"A fascinating history of the ecological consciousness and developing science of Florida’s Red Hills region."--Sara Warner, author of Down to the Waterline
"No other work captures the range of scientific studies so vigorously pursued over the past century from quail biology to fire ecology to ecosystem management."--Frederick R. Davis, author of The Man Who Saved Sea Turtles
The Red Hills region is an idyllic setting filled with longleaf pines that stretches from Tallahassee, Florida, to Thomasville, Georgia. At its heart lies Tall Timbers, a former hunting plantation.
In 1919, sportsman Henry L. Beadel purchased the Red Hills plantation to be used for quail hunting. As was the tradition, he conducted prescribed burnings after every hunting season in order to clear out the thick brush to make it more appealing to the nesting birds. After the U.S. Forest Service outlawed the practice in the 1920s, condemning it as harmful for the forest and its wildlife, the quail population diminished dramatically.
Astonished by this loss and encouraged by his naturalist friend Herbert L. Stoddard, Beadel set his sights on conserving the land in order to study the effects of prescribed burnings on wildlife. Upon his death in 1958, Beadel donated the entire Tall Timbers estate to be used as an ecological research station.
The Legacy of a Red Hills Hunting Plantation traces Beadel’s evolution from sportsman and naturalist to conservationist. Complemented by a wealth of previously unpublished, rare vintage photographs, it follows the transformation of the plantation into what its founders envisioned--a long-term plot study station, independent of government or academic funding and control.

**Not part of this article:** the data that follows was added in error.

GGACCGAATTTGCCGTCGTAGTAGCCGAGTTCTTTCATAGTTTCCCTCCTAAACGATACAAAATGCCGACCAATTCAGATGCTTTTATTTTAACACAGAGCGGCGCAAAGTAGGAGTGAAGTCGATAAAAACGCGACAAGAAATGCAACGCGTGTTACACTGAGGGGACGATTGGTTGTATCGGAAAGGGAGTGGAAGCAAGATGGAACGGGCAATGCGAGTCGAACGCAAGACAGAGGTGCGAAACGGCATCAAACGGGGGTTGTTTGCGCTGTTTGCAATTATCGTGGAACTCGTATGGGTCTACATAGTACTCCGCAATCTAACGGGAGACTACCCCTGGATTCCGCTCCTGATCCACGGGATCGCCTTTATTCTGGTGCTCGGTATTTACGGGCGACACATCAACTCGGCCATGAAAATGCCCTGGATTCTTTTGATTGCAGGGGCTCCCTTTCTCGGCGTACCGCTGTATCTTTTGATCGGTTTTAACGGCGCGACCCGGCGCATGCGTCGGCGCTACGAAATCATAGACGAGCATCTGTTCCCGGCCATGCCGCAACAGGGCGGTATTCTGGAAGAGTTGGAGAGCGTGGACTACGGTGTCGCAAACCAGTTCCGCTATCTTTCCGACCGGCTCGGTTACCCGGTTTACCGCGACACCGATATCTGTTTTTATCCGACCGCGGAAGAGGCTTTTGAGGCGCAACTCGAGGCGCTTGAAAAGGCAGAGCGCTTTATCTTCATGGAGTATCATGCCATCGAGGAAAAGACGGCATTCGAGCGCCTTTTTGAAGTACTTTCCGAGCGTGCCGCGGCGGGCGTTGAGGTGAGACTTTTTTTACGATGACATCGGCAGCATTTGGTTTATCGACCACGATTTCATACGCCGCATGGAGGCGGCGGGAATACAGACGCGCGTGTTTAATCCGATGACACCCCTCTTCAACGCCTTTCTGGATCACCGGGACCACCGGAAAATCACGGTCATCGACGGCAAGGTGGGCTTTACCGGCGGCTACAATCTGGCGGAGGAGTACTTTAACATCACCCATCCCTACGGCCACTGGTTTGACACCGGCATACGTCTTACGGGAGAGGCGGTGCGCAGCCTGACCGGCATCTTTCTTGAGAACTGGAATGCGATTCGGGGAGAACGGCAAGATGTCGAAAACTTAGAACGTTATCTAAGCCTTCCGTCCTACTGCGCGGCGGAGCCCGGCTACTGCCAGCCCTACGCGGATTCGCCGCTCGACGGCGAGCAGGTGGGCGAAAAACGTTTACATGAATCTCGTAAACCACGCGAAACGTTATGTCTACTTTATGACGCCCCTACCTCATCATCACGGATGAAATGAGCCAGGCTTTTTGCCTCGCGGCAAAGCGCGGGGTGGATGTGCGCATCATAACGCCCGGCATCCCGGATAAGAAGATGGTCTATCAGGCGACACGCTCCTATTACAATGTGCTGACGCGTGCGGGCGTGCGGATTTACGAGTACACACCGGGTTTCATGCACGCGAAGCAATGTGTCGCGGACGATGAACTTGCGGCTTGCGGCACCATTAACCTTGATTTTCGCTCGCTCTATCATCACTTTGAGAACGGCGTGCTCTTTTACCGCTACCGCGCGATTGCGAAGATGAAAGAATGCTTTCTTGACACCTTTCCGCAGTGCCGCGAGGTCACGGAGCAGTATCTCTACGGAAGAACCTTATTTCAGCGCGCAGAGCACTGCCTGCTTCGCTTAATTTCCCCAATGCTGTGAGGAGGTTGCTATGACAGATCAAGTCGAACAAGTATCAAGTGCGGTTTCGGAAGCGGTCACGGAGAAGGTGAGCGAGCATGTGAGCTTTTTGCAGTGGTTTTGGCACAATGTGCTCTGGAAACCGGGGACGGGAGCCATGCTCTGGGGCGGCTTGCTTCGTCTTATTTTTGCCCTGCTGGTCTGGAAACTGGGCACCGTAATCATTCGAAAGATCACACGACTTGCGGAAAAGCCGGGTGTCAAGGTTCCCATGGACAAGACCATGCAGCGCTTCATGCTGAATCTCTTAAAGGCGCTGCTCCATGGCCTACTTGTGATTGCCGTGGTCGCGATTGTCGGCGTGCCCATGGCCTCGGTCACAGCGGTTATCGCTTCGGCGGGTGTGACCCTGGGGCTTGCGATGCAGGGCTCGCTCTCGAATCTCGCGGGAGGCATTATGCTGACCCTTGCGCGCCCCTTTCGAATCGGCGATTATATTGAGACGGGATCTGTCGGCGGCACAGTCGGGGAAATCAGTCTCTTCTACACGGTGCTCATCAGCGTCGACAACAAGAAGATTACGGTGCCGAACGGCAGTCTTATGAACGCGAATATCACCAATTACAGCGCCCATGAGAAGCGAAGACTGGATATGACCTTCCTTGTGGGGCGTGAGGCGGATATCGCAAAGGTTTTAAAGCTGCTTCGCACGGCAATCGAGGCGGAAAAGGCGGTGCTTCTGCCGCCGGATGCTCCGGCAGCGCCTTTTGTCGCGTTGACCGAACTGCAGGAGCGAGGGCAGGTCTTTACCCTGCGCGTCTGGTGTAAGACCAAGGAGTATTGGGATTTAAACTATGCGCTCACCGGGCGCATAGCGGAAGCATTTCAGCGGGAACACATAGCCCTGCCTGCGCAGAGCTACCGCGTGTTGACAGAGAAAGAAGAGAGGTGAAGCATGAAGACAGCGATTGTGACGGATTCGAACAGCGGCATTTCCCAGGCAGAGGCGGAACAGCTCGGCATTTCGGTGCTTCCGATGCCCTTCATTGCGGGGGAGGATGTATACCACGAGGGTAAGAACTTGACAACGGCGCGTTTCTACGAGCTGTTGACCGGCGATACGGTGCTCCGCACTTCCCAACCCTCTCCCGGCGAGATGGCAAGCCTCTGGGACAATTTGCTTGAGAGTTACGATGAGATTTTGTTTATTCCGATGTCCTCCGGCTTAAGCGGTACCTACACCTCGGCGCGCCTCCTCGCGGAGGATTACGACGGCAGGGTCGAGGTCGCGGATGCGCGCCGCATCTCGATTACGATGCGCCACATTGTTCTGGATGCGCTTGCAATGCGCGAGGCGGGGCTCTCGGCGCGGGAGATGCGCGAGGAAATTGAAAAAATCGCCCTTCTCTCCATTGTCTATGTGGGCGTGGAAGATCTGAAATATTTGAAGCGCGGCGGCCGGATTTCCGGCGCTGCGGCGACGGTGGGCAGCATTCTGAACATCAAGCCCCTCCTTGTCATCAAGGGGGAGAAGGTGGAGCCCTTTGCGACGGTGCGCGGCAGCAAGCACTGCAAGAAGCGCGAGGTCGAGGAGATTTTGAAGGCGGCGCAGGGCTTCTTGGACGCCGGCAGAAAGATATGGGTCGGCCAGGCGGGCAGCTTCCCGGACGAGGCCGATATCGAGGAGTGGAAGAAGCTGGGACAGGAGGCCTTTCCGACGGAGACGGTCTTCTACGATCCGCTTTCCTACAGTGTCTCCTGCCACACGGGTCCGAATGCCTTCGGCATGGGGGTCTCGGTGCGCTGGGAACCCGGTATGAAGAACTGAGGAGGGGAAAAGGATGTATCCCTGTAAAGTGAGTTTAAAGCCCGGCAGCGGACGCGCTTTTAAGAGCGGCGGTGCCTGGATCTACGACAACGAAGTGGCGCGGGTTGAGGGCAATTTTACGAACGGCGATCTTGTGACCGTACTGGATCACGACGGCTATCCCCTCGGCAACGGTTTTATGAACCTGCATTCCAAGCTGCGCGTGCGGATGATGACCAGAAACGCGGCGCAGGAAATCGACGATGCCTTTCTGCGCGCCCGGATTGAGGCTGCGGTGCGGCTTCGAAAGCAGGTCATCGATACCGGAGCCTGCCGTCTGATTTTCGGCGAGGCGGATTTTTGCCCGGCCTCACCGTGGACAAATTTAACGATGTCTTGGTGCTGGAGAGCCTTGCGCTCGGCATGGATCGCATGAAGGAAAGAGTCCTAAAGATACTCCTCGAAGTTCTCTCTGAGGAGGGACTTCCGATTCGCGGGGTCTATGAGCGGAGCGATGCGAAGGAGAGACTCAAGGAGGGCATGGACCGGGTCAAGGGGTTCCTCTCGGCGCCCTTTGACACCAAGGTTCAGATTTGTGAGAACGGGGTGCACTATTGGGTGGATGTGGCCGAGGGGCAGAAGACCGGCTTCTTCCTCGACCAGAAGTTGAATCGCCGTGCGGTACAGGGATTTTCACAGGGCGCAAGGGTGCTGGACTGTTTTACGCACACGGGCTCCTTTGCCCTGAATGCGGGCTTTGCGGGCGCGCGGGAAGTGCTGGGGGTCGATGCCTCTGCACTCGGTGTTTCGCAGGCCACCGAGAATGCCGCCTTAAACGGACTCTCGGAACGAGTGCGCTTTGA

Robert L. Crawford was formerly a biologist on the Tall Timbers staff and has contributed many articles to The Auk, The Wilson Bulletin, The Oriole and other ornithological journals. William R. Brueckheimer was the author of Leon County Hunting Plantations: An Historical and Architectural Survey. After retiring as chair of the geography department at Florida State University, he was a Tall Timbers Beadel Fellow from 1973 to 1984.
No Sample Chapter AvailableAwards
Florida Book Award for Visual Arts, Silver - 2012
"The engaging narrative, historical photographs, sketches of local birds, and glimpses of the landscapes of old Florida as well as the descriptions of research conducted at Tall Timbers make this a valuable work for a wide audience."
"Extensively and effectively illustrated with maps, photographs, and other images…the narrative is very readable yet informative."
--Journal of Field Ornithology
"Paint[s] rich portraits of influential researchers and innovators that have passed through and helped form Tall Timbers…the definitive resource on Tell Timbers Research Station and Land Conservancy provide a breadth of cultural and environmental history of the Red Hills region and Tall Timbers."
“Not only describes the important role Tall Timbers has played in conserving our local ecology, it also offers a readable history of North Florida-South Georgia.”
--The Bookshelf (blog)
“An important contribution to the history of fire ecology and land management in the best interests of conservation”
--The Auk: Ornithological Advances